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?????? How to debug GNU Radio's C++ program from source code?

From: ????????
Subject: ?????? How to debug GNU Radio's C++ program from source code?
Date: Wed, 4 Aug 2021 10:22:38 +0800

Thank you very much for your suggestions, this is exactly what I want, I am a novice, do not have a lot of experience in program debugging, and there are some details I haven't figured out.

Step 1: Open the source tree in VScode. What does the source tree here refer to? A directory? I am using GNUradio built from source installation. Which directory should I open? Is it the one before or after the installation? Where is the source tree after installation?

Step 2: Is the setting of "args" the absolute path of the Python program I want to debug? Whether it can exist anywhere on the computer, but after I entered the path, the font turned red. Obviously, something went wrong.

One last question: If I want to modify the function of an existing module, do I create a new OOT module and then copy the content of the original module to modify it?

------------------ ???????? ------------------
??????: "Josh Morman" <jmorman@gnuradio.org>;
????????: 2021??8??3??(??????) ????9:48
??????: "????????"<2127629883@qq.com>;
????: "discuss-gnuradio"<discuss-gnuradio@gnu.org>;
????: Re: How to debug GNU Radio's C++ program from source code?


Even though GNU Radio has python bindings with swig or pybind11, the underlying code c++ symbols are still accessible with GDB. Using Visual Studio Code and GNU Radio compiled from source with Debug Symbols this is pretty straightforward:
1) Open up the source tree of gnuradio in visual studio code
2) edit the launch.json and add a C++/GDB configuration where program is python and args is the output of the GRC rendering
            "name": "(gdb) Launch",
            "type": "cppdbg",
            "request": "launch",
            "program": "/usr/bin/python3",
            "args": ["/path/to/grc_output.py"],
            "stopAtEntry": false,
            "cwd": "${workspaceFolder}",
            "environment": [],
            "externalConsole": false,
            "MIMode": "gdb",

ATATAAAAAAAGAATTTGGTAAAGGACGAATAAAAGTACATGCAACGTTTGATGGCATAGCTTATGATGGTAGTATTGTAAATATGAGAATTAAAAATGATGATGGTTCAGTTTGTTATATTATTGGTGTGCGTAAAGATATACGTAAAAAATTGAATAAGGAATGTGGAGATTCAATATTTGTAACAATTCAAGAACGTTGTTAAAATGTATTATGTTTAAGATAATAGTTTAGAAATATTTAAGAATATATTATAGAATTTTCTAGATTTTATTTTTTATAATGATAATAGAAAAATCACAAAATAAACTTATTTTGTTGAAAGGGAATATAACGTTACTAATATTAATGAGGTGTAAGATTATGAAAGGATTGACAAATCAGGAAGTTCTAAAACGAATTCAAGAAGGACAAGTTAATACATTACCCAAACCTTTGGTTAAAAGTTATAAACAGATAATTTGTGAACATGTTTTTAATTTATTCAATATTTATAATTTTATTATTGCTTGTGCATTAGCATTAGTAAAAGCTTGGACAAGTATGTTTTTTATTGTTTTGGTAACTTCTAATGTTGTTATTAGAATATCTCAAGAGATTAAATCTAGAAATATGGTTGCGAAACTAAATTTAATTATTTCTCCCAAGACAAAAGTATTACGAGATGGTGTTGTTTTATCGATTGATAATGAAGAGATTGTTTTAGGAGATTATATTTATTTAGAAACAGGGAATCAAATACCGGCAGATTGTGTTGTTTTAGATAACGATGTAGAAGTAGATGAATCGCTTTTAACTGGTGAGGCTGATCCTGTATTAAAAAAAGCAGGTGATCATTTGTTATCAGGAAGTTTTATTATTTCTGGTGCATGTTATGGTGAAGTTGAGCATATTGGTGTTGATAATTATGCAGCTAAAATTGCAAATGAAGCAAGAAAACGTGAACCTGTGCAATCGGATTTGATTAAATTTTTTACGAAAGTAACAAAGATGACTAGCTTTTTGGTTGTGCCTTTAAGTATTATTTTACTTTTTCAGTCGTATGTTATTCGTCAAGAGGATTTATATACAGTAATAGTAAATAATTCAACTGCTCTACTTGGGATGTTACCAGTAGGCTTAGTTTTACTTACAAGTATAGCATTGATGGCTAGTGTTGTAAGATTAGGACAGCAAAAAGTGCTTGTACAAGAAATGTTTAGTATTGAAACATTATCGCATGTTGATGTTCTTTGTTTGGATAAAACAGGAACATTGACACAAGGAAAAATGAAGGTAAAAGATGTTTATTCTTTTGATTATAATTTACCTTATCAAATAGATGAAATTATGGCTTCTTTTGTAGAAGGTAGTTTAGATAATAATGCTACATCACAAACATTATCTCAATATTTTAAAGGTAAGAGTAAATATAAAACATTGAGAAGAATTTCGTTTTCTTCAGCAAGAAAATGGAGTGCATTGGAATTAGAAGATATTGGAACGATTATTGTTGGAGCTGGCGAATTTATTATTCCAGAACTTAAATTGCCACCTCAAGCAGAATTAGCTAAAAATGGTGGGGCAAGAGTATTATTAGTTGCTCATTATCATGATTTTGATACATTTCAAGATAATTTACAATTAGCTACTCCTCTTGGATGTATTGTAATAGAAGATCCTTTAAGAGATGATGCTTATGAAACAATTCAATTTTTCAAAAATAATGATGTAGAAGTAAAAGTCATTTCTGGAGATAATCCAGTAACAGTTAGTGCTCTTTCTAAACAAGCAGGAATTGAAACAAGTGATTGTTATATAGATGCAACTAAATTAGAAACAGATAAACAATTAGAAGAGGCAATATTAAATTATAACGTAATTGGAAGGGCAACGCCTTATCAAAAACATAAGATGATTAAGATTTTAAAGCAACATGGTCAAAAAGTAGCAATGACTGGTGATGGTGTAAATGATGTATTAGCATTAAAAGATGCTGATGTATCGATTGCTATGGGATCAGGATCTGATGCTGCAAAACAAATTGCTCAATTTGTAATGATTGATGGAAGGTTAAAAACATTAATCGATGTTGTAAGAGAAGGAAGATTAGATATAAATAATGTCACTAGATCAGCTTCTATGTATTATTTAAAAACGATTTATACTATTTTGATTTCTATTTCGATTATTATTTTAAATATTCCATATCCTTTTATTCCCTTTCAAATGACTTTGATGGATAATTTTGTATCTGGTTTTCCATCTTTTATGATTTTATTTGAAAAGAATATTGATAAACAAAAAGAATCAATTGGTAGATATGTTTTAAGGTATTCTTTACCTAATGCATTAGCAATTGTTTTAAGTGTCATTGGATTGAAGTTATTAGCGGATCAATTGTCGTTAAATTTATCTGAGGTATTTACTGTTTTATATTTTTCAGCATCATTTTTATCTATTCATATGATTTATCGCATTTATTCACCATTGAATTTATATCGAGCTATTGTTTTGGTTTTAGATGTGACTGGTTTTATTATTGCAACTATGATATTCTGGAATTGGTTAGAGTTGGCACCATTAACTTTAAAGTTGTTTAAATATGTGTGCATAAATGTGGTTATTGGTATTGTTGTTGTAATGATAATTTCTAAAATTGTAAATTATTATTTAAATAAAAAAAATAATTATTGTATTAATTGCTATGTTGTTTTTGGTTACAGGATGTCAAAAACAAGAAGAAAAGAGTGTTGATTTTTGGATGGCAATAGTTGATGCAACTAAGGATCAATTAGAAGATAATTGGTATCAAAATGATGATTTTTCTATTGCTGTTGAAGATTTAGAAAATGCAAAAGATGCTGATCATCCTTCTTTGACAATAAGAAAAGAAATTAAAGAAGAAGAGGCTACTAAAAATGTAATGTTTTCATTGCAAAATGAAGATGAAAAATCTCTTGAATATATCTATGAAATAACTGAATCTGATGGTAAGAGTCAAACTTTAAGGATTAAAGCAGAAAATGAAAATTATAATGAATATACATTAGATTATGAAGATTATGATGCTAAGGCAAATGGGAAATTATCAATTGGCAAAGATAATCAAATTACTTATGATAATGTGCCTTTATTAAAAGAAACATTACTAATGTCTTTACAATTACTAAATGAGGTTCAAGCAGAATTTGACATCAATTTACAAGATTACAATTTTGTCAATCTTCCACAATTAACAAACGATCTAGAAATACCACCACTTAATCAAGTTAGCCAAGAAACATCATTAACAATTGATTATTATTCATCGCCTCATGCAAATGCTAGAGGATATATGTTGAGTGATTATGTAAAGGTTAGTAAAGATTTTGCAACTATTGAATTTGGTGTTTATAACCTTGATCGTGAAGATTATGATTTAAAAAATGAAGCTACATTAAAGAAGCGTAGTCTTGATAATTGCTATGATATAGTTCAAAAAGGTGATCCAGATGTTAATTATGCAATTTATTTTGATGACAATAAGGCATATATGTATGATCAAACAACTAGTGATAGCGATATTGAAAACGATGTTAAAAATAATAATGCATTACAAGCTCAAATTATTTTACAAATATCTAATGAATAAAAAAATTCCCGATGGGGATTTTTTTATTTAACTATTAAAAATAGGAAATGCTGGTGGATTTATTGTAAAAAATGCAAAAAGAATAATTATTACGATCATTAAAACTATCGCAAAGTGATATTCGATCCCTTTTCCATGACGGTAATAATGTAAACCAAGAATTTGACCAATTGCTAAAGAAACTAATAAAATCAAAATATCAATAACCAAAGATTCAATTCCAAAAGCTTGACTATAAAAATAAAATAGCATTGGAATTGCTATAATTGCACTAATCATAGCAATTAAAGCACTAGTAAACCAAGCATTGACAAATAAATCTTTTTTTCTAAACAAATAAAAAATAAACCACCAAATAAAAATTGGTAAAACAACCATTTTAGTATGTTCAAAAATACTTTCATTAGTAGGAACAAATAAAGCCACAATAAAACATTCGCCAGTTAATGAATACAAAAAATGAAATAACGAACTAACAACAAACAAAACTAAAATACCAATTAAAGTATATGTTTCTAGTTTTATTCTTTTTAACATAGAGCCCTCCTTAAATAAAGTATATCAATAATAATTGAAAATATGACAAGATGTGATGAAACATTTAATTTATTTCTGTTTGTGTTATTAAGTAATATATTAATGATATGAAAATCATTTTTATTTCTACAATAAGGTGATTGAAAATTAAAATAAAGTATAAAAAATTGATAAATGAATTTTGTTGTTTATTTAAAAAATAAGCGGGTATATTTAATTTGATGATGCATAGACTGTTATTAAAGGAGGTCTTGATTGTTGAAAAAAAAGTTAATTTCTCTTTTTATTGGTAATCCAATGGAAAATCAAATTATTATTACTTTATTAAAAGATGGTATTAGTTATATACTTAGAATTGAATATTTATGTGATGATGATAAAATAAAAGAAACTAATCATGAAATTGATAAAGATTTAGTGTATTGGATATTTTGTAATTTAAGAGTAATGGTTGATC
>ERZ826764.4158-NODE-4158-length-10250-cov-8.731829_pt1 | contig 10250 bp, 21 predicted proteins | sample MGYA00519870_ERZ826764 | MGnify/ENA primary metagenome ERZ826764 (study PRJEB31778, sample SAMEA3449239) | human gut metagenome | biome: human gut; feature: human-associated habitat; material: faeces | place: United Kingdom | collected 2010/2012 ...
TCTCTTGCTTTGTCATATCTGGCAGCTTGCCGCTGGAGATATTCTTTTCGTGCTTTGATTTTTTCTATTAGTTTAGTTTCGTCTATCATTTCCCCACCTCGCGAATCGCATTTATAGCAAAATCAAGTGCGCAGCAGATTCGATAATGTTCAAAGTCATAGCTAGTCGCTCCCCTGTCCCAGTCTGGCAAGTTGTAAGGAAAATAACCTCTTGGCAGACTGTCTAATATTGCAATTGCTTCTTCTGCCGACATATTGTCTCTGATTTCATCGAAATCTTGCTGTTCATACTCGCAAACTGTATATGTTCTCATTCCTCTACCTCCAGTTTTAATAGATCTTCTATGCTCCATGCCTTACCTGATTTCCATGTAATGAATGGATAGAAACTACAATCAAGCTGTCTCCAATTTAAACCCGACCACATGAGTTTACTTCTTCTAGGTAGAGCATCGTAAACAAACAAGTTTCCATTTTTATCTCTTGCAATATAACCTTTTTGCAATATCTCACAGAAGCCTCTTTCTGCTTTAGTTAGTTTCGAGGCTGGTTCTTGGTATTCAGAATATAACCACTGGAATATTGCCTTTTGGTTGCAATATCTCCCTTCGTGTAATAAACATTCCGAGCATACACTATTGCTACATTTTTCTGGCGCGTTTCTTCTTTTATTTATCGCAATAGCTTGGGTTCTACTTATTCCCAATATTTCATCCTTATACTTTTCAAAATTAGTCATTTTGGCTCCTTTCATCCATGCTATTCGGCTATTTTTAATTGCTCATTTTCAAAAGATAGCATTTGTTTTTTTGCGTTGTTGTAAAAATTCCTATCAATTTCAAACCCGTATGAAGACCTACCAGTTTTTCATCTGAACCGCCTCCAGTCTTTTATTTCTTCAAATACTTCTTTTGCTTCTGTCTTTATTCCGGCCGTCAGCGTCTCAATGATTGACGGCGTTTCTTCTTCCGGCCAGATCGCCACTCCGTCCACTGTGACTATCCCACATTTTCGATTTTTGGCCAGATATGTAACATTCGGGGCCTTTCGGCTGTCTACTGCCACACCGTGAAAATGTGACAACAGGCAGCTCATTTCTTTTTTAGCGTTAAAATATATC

"setupCommands": [
                    "description": "Enable pretty-printing for gdb",
                    "text": "-enable-pretty-printing",
                    "ignoreFailures": true
3) put the breakpoint where you want to hit - note that GR will have been compiled with optimizations, so the breakpoints might be a bit funky
4) F5 to run the application

If you are debugging your own OOT, this makes it even simpler because you can compile as "-DCMAKE_BUILD_TYPE=Debug" and then your breakpoints will be very predictable - in this case you just open up VS code from the root of your project and follow the same steps.

Hope this helps.


On Tue, Aug 3, 2021 at 8:41 AM ???????? <2127629883@qq.com> wrote:
Hi guys!
I want to know how to debug c++ code in gnuradio. As far as I know, after we run GRC, a Python file will be generated. The Python file connects various blocks, but if I debug this Python file directly, I cannot observe the internal operations of the C++ block. I want to know if there is any way to let me Can I see the contents of the c++work function when I run the python file? It's like executing a pure Python or pure C++ program.
If this is not possible because of the swig connection method, how can I observe the work of a C++ block's work function? If I look at the code directly, it is definitely not accurate enough. Can I write a demo by myself? Or other ways.
In addition, how to edit an existing block? I just want to modify its function slightly. Do I have to use gr_modtool to create a new OOT module and rewrite it based on the contents of the original block? You must also use debugging methods when writing, but I don't know how to do it.
in addition. I have tried the tutorials on the official website, but none of them worked. I also checked the previous mailing list, but it was not very helpful. I think anyone has a better solution?

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